- Submitted by: Global Water Partnership (GWP)
- Topic: Water and sanitation
- Date of completion: 2022-12-01
- Click for more information
- This voluntary initiative came from Partnerships for SD (CSD11/WSSD)
Global Water Partnership
Government of Canada - Canadian International Development Agency
Government of Denmark - Department for Environment and Sustainable Development
Government of European Community - European Commission, DG Development
Government of Germany - GTZ
Government of Netherlands - Ministry of Agriculture
Government of Netherlands - Ministry of Foreign Affairs
Government of Norway - Norwegian Agency for Development Cooperation ¿ Norad
Government of Sweden - Swedish International Development Agency (SIDA)
Government of United States of America - US Department of State, Bureau of Oceans, International Environment and Science
Government of United States of America - USAiD
United Nations Environment Programme (UNEP) (Kenya)
World Meteorological Organization (WMO) (Switzerland)
United Nations Development Programme (UNDP) (United States of America)
Other intergovernmental organizations:
Global Environment Facility (United States of America)
Global Water Partnership Secretariat (Sweden)
Japan Water Forum (Japan)
Description/achievement of initiativeThe Global Water Partnership is a working partnership among all those involved in water management: government agencies, public institutions, private companies, professional organizations, multilateral development agencies and others committed to the Dublin-Rio principles.
Today, this comprehensive partnership actively identifies critical knowledge needs at global, regional and national levels, helps design programs for meeting these needs, and serves as a mechanism for alliance building and information exchange on integrated water resources management.
The mission of the Global Water Partnership is to "support countries in the sustainable management of their water resources."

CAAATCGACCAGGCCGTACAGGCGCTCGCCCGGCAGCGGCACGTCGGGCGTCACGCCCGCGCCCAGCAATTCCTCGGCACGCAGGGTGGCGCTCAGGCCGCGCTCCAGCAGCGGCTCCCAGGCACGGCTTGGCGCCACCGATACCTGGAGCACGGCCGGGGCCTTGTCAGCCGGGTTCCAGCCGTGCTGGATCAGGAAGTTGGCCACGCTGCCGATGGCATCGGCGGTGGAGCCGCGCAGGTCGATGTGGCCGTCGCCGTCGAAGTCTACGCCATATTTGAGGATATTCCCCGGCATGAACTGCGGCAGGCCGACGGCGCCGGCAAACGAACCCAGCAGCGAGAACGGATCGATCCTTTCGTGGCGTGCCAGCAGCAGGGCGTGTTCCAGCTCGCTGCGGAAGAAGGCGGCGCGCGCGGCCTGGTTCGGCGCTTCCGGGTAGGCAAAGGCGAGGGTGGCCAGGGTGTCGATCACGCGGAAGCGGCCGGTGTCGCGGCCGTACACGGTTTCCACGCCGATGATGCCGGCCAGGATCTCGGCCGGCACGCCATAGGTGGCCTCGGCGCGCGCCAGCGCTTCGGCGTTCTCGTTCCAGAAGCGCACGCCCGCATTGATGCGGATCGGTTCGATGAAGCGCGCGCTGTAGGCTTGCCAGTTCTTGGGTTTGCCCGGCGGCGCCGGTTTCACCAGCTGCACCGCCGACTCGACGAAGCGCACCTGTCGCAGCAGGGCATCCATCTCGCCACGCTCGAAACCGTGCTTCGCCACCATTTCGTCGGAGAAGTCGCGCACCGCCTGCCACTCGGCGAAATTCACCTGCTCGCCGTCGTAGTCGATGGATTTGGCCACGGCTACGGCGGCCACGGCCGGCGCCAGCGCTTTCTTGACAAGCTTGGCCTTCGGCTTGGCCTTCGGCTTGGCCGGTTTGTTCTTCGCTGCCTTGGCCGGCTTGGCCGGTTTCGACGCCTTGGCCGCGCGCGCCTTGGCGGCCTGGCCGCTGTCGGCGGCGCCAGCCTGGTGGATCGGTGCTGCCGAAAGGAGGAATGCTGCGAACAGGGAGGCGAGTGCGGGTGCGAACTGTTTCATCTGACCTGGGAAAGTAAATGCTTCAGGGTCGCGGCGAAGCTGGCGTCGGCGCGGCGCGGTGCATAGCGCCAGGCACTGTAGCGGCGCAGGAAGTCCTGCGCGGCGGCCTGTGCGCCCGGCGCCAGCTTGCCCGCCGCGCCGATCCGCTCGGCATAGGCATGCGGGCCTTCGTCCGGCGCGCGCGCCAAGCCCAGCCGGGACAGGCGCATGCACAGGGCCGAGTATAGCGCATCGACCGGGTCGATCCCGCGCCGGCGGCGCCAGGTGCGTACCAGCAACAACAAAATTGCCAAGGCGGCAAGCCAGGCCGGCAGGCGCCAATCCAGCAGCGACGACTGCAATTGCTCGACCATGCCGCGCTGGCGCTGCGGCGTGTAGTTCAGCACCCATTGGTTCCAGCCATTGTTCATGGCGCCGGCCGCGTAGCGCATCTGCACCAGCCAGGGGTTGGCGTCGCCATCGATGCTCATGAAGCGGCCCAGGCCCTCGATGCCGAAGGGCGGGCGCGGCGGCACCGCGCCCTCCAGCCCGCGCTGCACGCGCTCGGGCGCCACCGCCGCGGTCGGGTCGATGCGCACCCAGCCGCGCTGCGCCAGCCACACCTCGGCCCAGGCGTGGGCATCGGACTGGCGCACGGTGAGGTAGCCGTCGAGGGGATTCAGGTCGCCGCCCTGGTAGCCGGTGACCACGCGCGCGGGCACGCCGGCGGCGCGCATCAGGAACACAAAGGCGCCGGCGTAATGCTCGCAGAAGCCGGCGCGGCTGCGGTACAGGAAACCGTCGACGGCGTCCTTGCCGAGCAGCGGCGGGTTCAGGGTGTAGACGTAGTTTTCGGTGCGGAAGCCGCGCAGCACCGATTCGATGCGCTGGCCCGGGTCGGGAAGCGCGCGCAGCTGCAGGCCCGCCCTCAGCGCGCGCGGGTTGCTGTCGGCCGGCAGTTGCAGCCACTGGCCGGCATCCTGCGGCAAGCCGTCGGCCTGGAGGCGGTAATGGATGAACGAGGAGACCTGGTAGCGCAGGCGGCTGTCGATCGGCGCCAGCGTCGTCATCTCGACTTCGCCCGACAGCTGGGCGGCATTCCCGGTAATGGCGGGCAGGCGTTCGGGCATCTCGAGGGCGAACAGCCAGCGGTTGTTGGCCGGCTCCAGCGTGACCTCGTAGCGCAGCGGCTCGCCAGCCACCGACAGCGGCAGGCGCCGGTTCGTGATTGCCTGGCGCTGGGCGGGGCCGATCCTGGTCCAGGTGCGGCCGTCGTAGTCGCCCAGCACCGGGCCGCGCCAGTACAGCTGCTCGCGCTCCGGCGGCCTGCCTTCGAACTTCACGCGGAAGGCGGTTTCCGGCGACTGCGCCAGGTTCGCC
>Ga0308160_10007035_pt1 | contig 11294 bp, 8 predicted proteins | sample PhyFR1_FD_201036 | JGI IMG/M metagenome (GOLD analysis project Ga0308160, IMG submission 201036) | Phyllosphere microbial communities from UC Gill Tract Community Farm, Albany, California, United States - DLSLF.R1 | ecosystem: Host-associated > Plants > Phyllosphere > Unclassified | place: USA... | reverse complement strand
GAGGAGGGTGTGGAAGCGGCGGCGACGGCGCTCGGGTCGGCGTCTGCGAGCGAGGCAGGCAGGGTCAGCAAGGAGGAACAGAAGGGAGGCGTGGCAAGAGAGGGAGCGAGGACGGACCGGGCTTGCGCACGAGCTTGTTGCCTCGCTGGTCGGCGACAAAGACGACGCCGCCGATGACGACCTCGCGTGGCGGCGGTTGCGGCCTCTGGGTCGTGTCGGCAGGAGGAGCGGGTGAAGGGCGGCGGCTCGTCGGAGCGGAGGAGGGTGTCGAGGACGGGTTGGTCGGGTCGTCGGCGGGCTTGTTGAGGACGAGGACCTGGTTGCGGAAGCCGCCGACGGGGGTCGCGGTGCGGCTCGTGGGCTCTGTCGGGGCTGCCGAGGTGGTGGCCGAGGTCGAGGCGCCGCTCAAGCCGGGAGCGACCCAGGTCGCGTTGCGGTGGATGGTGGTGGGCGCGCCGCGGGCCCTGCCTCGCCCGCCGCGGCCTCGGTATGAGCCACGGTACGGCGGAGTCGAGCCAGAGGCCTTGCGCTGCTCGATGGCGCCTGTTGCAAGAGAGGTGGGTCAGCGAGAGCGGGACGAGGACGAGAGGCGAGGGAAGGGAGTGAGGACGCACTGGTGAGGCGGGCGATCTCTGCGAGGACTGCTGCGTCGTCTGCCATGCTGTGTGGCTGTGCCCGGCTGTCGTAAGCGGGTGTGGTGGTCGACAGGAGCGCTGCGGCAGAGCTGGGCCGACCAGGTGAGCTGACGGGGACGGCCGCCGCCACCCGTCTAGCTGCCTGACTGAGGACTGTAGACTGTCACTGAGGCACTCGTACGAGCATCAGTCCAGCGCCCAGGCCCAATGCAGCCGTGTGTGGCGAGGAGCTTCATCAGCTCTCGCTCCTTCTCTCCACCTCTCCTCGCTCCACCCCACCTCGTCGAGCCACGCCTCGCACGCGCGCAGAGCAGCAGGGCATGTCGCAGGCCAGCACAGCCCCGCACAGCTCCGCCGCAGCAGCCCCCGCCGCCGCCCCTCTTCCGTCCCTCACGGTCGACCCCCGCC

The GWP's objectives are to:
- Clearly establish the principles of sustainable water resources management,
- Identify gaps and stimulate partners to meet critical needs within their available human and financial resources,
- Support action at the local, national, regional or riverbasin level that follows principles of sustainable water resources management,
- Help match needs to available resources.
Although it is widely understood that water should be holistically managed, it was not until the Dublin Conference on Water and the Environment in 1992 and the United Nations Conference on Environment and Development held in Rio de Janeiro in 1992 that a more comprehensive approach to water management was judged necessary for sustainable development. This awareness, together with the need for participatory institutional mechanisms related to water, called for a new coordinating organisation. In response to this demand, the World Bank, the United Nations Development Program (UNDP) and the Swedish International Development Agency (Sida) created the Global Water Partnership (GWP) in 1996.
This initiative was based on promoting and implementing integrated water resources management through the development of a worldwide network that could pull together financial, technical, policy and human resources to address the critical issues of sustainable water management.